Chisholm, Anna; Hart, Jo; Mann, Karen V; Harkness, Elaine; Peters, Sarah

    2012-07-01

    Doctors will increasingly encounter opportunities to support obese patients in lifestyle change efforts, but the extent to which medical schools prepare their students for this challenge is unknown. Further, despite evidence indicating theory-based techniques are effective in facilitating patients' behavioral changes, the methods taught to medical students and the means of content delivery are unclear. The authors reviewed the literature to investigate how effective educational interventions are in preparing medical students to facilitate lifestyle changes with obese patients. The authors systematically searched Excerpta Medica (EMBASE), PsycINFO, MEDLINE, and Scopus for educational interventions on obesity management for medical students published in English between January 1990 and November 2010 and matching PICOS (Population, Interventions, Comparators, Outcomes, Study design) inclusion criteria. Results of a narrative synthesis are presented. Of 1,680 studies initially identified, 36 (2%) full-text articles were reviewed, and 12 (1%) were included in the final dataset. Eleven (92%) of these studies had quantitative designs; of these, 7 (64%) did not include control groups. Nine (75%) of the 12 studies were atheoretical, and 4 (33%) described behavior management strategies. Despite positive reported outcomes regarding intervention evaluations, procedures to control for bias were infrequently reported, and conclusions were often unsupported by evidence. Evidence from this systematic review revealed data highly susceptible to bias; thus, intervention efficacy could not be determined. Additionally, evidence-based strategies to support patients' obesity-related behavior changes were not applied to these studies, and thus it remains unknown how best to equip medical students for this task.

  19. Today Is the Tomorrow We Talked about Yesterday: Preparing Students for Working in the Office of the Future.

    Science.gov (United States)

    Matherly, Donna J.

    1986-01-01

    Discusses changes in the office environment due to increased automation. Topics include (1) what changes will occur, (2) how they will affect office workers, and (3) how to prepare students for work in automated offices. (CH)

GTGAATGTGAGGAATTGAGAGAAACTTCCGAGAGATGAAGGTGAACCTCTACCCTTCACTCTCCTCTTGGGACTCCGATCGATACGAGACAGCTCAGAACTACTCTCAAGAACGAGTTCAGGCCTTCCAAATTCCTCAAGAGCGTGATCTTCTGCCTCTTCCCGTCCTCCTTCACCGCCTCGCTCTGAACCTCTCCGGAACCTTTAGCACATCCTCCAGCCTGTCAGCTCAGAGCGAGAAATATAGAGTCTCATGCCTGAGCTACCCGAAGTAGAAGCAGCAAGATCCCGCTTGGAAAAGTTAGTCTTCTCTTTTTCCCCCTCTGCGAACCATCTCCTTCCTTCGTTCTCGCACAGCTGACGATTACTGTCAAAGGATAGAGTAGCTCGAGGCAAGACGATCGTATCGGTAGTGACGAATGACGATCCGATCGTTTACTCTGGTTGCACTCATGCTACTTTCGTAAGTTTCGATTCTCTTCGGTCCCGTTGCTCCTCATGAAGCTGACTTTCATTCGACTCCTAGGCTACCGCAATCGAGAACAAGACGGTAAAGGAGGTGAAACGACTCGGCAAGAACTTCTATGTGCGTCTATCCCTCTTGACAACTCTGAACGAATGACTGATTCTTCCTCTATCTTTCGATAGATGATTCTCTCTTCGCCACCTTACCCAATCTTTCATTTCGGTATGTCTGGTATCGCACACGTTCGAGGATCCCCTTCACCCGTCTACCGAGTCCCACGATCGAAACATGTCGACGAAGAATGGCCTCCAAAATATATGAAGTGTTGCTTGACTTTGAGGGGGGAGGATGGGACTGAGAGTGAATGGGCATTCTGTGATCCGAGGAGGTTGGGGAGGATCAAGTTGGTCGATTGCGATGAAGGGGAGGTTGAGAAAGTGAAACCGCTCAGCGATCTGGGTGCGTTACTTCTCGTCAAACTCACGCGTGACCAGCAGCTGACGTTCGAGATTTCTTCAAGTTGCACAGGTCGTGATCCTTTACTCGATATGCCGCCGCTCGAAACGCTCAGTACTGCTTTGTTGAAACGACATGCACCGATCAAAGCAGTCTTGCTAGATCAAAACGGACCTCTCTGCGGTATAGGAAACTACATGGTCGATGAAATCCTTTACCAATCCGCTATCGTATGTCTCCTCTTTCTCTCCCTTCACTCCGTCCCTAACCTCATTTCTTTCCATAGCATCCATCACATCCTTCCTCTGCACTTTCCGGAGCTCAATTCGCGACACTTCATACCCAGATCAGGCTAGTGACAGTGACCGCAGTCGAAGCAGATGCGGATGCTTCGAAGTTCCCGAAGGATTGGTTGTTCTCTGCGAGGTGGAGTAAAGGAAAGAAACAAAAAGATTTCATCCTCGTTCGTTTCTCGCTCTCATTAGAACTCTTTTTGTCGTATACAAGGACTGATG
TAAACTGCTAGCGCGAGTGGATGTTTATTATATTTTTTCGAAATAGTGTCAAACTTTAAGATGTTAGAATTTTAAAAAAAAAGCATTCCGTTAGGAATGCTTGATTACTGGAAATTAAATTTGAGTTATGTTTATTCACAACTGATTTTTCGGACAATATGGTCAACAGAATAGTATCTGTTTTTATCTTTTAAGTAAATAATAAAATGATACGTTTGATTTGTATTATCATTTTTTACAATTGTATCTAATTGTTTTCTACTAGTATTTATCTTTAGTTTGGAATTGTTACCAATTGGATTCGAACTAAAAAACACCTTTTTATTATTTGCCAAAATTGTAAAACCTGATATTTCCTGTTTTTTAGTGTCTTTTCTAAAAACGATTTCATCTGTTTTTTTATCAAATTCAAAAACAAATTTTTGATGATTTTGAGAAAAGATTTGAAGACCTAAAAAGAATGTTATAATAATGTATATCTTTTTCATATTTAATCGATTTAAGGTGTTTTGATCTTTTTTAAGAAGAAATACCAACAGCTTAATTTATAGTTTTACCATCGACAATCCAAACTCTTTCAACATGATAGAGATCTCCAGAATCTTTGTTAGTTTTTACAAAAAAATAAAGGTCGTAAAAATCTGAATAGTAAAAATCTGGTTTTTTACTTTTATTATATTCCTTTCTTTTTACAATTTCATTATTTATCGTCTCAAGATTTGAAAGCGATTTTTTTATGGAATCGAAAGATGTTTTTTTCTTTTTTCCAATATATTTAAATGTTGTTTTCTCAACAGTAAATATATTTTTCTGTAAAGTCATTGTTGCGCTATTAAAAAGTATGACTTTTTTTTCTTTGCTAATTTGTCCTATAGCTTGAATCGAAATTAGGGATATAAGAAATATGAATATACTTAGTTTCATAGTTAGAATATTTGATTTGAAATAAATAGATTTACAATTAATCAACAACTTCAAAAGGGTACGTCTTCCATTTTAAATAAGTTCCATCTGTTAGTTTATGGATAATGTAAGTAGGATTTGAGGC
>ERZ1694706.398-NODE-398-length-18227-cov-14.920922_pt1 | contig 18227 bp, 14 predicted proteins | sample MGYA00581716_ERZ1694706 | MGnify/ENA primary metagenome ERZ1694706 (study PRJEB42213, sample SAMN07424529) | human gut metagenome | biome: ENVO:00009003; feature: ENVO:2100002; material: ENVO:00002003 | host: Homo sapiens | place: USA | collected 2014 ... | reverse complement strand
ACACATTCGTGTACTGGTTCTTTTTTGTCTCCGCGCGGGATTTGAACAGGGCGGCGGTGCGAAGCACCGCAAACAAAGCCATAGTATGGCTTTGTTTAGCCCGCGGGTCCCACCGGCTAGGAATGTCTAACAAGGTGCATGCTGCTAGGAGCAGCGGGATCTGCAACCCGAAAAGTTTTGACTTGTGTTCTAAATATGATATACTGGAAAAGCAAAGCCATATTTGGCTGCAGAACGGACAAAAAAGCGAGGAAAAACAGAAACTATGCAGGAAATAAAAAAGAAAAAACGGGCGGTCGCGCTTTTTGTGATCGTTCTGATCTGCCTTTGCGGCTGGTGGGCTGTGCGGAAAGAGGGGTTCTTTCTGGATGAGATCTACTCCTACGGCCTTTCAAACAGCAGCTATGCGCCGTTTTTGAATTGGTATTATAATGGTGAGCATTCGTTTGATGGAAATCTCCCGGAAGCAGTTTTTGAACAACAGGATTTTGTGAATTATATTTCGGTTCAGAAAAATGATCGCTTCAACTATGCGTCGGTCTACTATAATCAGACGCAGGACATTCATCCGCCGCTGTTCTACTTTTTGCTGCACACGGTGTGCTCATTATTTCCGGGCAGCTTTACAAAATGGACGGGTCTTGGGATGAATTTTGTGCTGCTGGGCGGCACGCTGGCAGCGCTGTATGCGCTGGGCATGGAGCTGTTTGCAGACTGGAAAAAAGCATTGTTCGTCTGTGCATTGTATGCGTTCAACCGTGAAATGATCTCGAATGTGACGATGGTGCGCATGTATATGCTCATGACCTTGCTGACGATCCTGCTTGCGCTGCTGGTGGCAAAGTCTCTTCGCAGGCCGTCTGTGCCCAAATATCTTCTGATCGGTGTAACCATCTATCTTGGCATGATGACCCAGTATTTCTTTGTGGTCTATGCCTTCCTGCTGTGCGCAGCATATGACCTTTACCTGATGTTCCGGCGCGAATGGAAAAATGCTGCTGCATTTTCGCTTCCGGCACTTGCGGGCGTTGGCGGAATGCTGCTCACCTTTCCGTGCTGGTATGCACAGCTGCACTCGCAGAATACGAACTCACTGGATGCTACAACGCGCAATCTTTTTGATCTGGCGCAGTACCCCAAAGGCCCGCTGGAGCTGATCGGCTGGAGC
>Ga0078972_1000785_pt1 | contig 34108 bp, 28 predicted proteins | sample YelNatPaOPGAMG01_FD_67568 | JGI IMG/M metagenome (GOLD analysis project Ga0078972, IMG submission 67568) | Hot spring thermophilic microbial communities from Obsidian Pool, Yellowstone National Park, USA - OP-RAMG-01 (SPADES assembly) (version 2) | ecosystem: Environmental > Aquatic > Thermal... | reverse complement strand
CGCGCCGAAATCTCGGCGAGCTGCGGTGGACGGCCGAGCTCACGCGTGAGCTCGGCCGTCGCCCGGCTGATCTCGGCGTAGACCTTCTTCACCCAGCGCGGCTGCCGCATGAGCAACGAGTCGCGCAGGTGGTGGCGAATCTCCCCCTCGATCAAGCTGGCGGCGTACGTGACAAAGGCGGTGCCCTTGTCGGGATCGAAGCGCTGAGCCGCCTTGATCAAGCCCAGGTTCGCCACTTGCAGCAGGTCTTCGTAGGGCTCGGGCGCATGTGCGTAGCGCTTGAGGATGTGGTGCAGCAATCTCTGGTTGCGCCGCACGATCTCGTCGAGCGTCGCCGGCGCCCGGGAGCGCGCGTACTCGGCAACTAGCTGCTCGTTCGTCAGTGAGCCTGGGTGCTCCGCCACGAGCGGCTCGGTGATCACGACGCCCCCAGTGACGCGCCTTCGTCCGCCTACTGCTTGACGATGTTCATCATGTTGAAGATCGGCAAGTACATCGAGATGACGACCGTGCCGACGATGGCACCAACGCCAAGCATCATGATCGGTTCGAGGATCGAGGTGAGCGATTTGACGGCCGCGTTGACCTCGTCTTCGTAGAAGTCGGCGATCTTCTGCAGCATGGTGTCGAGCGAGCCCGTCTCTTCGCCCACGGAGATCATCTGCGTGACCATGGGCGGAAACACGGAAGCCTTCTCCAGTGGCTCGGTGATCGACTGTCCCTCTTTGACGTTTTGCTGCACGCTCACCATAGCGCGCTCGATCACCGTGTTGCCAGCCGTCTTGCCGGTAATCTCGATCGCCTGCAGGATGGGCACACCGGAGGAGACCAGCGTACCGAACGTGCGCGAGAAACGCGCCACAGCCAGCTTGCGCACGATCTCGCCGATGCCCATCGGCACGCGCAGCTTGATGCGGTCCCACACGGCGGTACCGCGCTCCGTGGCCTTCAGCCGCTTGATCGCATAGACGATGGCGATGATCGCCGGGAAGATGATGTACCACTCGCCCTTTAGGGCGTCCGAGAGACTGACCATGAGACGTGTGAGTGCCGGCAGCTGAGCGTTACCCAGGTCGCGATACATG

20. Preparing students towards the complexity of today’s practice : start-up in a multidisciplinary assignment

    NARCIS (Netherlands)

    Moonen, S.P.G.; Veeger, T.T.

    2015-01-01

    Education in the Department of the Built Environment (Eindhoven University of Technology) aims to prepare students for multidisciplinary design teams. The Bachelor program offers a broad range incorporating essentials of urbanism, architecture, structure, building physics, real estate, construction,

  1. Enlarging the `knowledge toolbox': helping students prepare for an innovation-driven world

    Science.gov (United States)

    Nilsen, Elizabeth

    2015-03-01

    Physics students graduate from their course of studies to enter the ``world of work.'' While for many years that transition meant joining a large corporation for a life-long career, this is no longer the case. Today's graduates will find their career with a series of organizations - often start-ups and small to mid-sized organizations - whose future depends on the ability to rapidly leverage technical knowledge into useful products and services. This session will discuss the value of preparing physics students to be innovators and entrepreneurs, both as a strategy to prepare them for future careers, as well as an opportunity to fully engage students in seeing the relevance of physics to ``real world'' challenges. The session will feature three case studies: 1) embedding core knowledge and skills within a technical content course; 2) building learning experiences around a team-based start-up exploration; 3) engaging an entire department in considering how to comprehensively include innovation & entrepreneurship themes in the curriculum. The session will conclude with information about how faculty members and institutions can access resources for adopting this approach to their course offerings.